revealed and did the will of God, taking upon Himself the demands and necessities
of human nature and identifying Himself completely with mankind yet without
sin. He honored the divine law by His personal obedience, and in His death
on the cross He made provision for the redemption of men from sin. He was
raised from the dead with a glorified body and appeared to His disciples
as the person who was with them before His crucifixion. He ascended into
heaven and is now exalted at the right hand of God where He is the One
Mediator, partaking of the nature of God and of man, and in whose Person
is effected the reconciliation between God and man. He will return in power
and glory to judge the world and to consummate His redemptive mission.
He now dwells in all believers as the living and ever present Lord.
Gen. 18:1 ff.; Psalm 2:7 ff.; 110:1 ff.; Isa. 7:14; 53; Matt. 1:18-23;
3:17; 8:29; 11:27; 14:33; 16:16, 27; 17:5; 27; 28:1-6, 19; Mark 1:1; 3:11;
Luke 1:35; 4:41; 22:70; 24:46; John 1:1-18, 29; 10:30, 38; 11:25-27; 12:44-50;
14:7- 11; 16:15-16, 28; 17:1-5, 21-22; 20:1-20, 28; Acts 1:9; 2:22- 24;
7:55-56; 9:4-5, 20; Rom. 1:3-4; 3:23-26; 5:6-21; 8:1-3, 34; 10:4; 1 Cor.
1:30; 2:2; 8:6; 15:1-8, 24-28; 2 Cor. 5:19- 21; Gal. 4:4-5; Eph. 1:20;
3:11; 4:7-10; Phil. 2:5-11; Col. 1:13-22; 2:9; 1 Thess. 4:14-18; 1 Tim.
2:5-6; 3:16; Titus 2:13-14; Heb. 1:1-3; 4:14-15; 7:14-28; 9:12-15, 24-28;
12:2; 13:8; 1 Peter 2:21-25; 3:22; 1 John 1:7-9; 3:2; 4:14-15; 5:9; 2 John
7-9; Rev. 1:13-16; 5:9-14; 12:10-11; 13:8; 19:16
C. God the Holy Spirit
The Holy Spirit is the Spirit of God. He inspired holy men of old to write
the Scriptures. Through illumination He enables men to understand truth.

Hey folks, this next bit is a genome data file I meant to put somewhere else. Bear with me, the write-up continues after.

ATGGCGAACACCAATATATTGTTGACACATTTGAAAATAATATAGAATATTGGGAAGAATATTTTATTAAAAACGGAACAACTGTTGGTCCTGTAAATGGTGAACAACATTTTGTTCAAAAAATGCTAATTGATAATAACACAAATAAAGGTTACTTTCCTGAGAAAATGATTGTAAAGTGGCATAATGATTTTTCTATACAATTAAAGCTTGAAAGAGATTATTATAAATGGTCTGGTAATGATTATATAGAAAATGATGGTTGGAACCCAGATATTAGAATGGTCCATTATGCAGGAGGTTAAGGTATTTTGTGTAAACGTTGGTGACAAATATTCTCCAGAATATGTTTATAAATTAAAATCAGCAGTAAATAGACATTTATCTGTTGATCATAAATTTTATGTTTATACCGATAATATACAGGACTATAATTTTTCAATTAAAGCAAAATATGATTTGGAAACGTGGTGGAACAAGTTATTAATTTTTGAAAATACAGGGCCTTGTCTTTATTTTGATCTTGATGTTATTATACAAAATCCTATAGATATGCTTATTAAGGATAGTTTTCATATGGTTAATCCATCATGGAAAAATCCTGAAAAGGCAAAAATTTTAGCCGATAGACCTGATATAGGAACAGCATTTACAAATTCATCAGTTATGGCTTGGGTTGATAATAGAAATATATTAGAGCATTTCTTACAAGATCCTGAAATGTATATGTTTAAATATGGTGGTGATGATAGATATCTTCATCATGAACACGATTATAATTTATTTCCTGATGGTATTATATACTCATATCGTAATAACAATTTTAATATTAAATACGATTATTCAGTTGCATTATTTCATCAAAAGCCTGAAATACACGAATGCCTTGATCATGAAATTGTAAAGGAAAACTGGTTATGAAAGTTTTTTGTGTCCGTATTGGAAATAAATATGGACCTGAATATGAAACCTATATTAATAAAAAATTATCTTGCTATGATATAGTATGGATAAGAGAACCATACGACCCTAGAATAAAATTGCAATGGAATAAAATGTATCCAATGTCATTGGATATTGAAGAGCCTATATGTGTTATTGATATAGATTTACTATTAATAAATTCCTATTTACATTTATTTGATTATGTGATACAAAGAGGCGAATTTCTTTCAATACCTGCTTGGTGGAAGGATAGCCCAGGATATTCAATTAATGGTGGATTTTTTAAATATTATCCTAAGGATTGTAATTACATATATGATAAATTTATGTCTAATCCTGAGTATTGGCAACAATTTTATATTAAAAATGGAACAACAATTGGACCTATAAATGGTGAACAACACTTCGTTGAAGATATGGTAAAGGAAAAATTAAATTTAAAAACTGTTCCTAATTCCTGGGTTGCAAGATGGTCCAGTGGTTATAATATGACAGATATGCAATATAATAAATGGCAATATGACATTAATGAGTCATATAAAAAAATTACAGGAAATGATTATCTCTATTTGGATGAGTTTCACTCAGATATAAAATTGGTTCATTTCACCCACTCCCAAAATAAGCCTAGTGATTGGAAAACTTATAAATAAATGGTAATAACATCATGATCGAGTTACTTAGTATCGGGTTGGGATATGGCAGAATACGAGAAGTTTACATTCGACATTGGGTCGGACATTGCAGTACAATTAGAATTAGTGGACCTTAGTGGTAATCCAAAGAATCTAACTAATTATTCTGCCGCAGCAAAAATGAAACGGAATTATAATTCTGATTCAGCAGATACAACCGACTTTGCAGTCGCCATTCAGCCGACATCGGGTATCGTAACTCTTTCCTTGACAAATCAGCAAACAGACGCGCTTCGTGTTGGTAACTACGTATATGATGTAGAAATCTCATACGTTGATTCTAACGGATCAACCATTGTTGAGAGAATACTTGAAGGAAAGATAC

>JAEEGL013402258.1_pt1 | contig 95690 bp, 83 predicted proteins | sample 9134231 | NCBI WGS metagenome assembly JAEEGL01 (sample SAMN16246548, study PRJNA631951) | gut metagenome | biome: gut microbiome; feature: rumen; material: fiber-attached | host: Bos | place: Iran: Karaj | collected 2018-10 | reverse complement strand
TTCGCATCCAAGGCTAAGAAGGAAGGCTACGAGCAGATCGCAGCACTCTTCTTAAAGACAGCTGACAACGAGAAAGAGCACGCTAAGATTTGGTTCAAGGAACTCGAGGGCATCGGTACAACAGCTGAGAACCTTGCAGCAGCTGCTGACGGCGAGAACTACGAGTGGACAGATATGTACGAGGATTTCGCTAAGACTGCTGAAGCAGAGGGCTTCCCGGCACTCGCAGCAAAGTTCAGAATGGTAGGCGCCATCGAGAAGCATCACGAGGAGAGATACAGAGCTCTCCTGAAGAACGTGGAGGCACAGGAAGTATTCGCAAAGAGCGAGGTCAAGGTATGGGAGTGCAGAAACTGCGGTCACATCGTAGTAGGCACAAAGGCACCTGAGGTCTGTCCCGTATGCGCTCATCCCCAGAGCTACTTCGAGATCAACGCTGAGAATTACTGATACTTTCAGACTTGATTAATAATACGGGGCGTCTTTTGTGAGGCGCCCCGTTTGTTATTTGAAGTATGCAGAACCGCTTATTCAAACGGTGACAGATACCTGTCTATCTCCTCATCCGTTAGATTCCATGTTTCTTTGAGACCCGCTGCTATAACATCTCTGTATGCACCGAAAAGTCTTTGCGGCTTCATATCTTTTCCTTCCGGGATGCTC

He exalts Christ. He convicts of sin, of righteousness and of judgment.
He calls men to the Saviour, and effects regeneration. He cultivates Christian
character, comforts believers, and bestows the spiritual gifts by which
they serve God through His church. He seals the believer unto the day of
final redemption. His presence in the Christian is the assurance of God
to bring the believer into the fullness of the stature of Christ. He enlightens
and empowers the believer and the church in worship, evangelism, and service.
Gen. 1:2; Judg. 14:6; Job 26:13; Psalm 51:11; 139:7 ff.; Isa. 61:1-3;
Joel 2:28-32; Matt. 1:18; 3:16; 4:1; 12:28-32; 28:19; Mark 1:10, 12; Luke
1:35; 4:1, 18-19; 11:13; 12:12; 24:49; John 4:24; 14:16-17, 26; 15:26;
16:7-14; Acts 1:8; 2:1-4, 38; 4:31; 5:3; 6:3; 7:55; 8:17, 39; 10:44; 13:2;
15:28; 16:6; 19:1-6; Rom. 8:9-11, 14-16, 26-27; 1 Cor. 2:10- 14; 3:16;
12:3-11; Gal. 4:6; Eph. 1:13-14; 4:30; 5:18; 1 Thess. 5:19; 1 Tim. 3:16;
4:1; 2 Tim. 1:14; 3:16; Heb. 9:8, 14; 2 Peter 1:21; 1 John 4:13; 5:6-7;
Rev. 1:10; 22:17
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Man was created by the special act of God, in His own image, and is the
crowning work of His creation. In the beginning man was innocent of sin
and was endowed by His Creator with freedom of choice. By his free choice
man sinned against God and brought sin into the human race. Through the
temptation of Satan man transgressed the command of God, and fell from